Wednesday, June 5, 2019

A Nice Place to Be

silviarita via Pixabay
Yesterday, I had the honor and pleasure of attending a retirement lunch. To call it a luncheon is to overstate it; it was, as most teacher functions during the school day are, a take-out food and sheet cake extravaganza held in the school cafeteria.

But the food didn't matter. The company did.

It was the first time in several years I'd been back to the elementary school where I spent the last nineteen years of my career. The entry had changed, reflecting the greater need for security that all schools are feeling in light of the uptick in shootings but, once inside, I felt as though nothing had changed at all.

It was beyond wonderful to see everyone again, to watch the bittersweet tributes created to celebrate those who were retiring, to share in hugs and conversations and catch up on one another's lives. I've stayed connected to a number of people, but have fallen out of touch with a number of others, and there was much catching up to do. Yesterday afternoon, two hours flew by and the seven years between my last day of school and theirs evaporated.

During a post-lunch conversation, one of the teachers asked me if I "missed it." I hesitated, and that moment of silence was enough to trip both of us up. He chivalrously covered, citing the passage of time and how it had probably allowed me to move beyond missing my former career, while I stuttered and struggled, trying to find my way past the "no" that immediately rose to my lips. I was at once so happy to be back in that room with all of those people and so ready to leave at the end of the event and return not to a classroom that had to be cleaned out, but a whole list of other responsibilities I'd carved out for myself in the seven years since I'd walked out those front doors for the last time.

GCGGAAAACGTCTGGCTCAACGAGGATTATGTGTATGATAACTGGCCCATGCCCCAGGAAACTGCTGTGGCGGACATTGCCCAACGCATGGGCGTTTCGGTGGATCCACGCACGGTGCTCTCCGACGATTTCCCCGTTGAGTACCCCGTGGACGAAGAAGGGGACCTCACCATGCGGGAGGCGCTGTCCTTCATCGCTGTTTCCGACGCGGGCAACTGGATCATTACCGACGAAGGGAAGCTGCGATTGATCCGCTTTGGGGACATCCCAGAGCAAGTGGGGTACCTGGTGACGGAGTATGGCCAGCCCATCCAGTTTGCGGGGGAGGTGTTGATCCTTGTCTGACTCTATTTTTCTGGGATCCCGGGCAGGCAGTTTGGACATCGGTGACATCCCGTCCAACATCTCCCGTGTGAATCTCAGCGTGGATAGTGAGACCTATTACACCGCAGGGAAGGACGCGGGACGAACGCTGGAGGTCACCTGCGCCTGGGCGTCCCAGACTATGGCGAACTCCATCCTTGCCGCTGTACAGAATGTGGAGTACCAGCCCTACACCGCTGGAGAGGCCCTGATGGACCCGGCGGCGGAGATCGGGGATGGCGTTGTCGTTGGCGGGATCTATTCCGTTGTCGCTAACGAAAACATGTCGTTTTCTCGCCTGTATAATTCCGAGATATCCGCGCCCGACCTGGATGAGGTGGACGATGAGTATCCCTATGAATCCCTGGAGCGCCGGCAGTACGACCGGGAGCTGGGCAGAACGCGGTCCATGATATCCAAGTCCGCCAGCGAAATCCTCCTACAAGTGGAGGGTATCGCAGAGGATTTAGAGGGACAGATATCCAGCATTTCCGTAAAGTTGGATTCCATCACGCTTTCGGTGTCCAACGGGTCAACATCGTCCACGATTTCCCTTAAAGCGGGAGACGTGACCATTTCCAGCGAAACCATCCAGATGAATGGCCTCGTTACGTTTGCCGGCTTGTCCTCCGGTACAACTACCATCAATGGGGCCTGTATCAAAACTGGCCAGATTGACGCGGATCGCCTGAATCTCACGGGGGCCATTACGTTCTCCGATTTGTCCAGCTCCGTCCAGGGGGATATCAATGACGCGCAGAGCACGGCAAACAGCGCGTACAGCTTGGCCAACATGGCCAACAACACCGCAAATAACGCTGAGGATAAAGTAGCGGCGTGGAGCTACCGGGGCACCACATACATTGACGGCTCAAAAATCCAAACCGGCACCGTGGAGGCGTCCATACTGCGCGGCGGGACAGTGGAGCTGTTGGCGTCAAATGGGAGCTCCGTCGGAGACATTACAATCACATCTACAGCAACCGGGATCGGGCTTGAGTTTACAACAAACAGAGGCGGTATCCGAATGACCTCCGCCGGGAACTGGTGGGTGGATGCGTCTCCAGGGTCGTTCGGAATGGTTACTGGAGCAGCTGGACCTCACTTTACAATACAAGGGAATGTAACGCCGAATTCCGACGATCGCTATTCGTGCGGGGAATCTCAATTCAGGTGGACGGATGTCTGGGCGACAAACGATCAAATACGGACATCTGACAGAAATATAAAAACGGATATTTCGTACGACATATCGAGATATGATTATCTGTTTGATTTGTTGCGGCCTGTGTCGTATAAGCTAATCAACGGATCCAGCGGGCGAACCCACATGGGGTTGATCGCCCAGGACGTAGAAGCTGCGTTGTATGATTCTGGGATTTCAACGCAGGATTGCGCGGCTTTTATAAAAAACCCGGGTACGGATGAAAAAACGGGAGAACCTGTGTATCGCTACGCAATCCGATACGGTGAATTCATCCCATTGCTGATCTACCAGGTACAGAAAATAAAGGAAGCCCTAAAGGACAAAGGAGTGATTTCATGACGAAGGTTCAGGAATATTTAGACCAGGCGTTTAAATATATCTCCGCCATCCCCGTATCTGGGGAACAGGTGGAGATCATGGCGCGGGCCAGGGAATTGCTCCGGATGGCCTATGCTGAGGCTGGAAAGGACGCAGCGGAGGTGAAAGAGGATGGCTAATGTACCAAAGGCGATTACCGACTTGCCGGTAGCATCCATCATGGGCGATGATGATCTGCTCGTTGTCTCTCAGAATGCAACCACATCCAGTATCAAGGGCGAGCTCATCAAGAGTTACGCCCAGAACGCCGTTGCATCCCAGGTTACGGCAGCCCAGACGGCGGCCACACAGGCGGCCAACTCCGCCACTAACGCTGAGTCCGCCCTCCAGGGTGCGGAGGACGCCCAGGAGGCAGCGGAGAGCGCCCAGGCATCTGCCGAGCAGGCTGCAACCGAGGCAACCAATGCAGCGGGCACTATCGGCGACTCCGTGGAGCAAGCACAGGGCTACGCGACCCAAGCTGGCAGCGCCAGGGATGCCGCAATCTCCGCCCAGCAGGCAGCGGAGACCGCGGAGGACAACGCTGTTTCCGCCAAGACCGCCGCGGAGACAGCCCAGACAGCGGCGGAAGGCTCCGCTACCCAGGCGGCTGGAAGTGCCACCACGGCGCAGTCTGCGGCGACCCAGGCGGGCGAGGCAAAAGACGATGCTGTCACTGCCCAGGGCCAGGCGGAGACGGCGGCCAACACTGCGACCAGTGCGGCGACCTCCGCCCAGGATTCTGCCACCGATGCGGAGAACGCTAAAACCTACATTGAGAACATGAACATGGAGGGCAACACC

I apologized for sounding hard-hearted and told him the truth -- that I missed the people -- the wonderful colleagues buzzing around the room as we spoke, absorbed in hugs, reminiscences and goodbyes. I ticked off things I didn't miss at all (code red drills, restraint training).

It was a complicated question.

Now, seven years from my last day in that building, I'm working at least as hard -- and some days harder -- than I did then. But I have more freedom. More flexibility. More autonomy.

Alexas_Fotos via Pixabay

Today, still absorbed in the glow of reconnecting, I miss the people all over again, and a part of me always will. Freedom, flexibility and autonomy are great things, but so is human connection. During my tenure as a school counselor, I worked in three different districts, each one dramatically different from the others, but with one thing in common: a core group of dedicated, big-hearted professionals who took care of not only the kids, but each other as well.

I love my life now, though it's very different from the life I loved then. I have more time for pursuits beyond the classroom -- like writing -- but less real-world contact with other people. That contact is double-edged, its presence and its absence both exhausting and exhilarating -- and while I miss the exhilaration, the persistent tug at my sleeve that was part of my job as an elementary school counselor's is something I willingly left behind.

pixel2013 via Pixabay
Today, a feel a swell of gratitude once again for all those incredible people who made my time at school so much more than just a job, but I also know that I am where I am supposed to be. Do I want to do a better job of keeping in touch, planning lunches, checking in? I do. But today, I can honestly say that I'm grateful in equal parts for where I was, where I am, and where (I think) I'm going.

And that's a pretty nice place to be.

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